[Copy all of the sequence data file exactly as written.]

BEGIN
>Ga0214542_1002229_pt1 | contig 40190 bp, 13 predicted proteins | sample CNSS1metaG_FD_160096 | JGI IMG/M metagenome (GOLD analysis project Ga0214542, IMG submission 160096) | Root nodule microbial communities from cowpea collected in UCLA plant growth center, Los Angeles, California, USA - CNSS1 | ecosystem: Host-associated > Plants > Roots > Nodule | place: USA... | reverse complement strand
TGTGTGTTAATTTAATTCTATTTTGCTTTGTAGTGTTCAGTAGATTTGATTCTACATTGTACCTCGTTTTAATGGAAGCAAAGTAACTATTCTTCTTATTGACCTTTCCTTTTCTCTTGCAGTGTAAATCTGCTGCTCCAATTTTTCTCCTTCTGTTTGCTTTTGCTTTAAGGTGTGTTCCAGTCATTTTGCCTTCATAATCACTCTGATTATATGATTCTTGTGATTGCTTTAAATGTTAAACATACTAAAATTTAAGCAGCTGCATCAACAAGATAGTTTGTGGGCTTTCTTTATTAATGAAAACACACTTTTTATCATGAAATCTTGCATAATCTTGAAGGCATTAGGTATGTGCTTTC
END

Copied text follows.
>Ga0214542_1002229_pt1 | contig 40190 bp, 13 predicted proteins | sample CNSS1metaG_FD_160096 | JGI IMG/M metagenome (GOLD analysis project Ga0214542, IMG submission 160096) | Root nodule microbial communities from cowpea collected in UCLA plant growth center, Los Angeles, California, USA - CNSS1 | ecosystem: Host-associated > Plants > Roots > Nodule | place: USA... | reverse complement strand
TGTGTGTTAATTTAATTCTATTTTGCTTTGTAGTGTTCAGTAGATTTGATTCTACATTGTACCTCGTTTTAATGGAAGCAAAGTAACTATTCTTCTTATTGACCTTTCCTTTTCTCTTGCAGTGTAAATCTGCTGCTCCAATTTTTCTCCTTCTGTTTGCTTTTGCTTTAAGGTGTGTTCCAGTCATTTTGCCTTCATAATCACTCTGATTATATGATTCTTGTGATTGCTTTAAATGTTAAACATACTAAAATTTAAGCAGCTGCATCAACAAGATAGTTTGTGGGCTTTCTTTATTAATGAAAACACACTTTTTATCATGAAATCTTGCATAATCTTGAAGGCATTAGGTATGTGCTTTC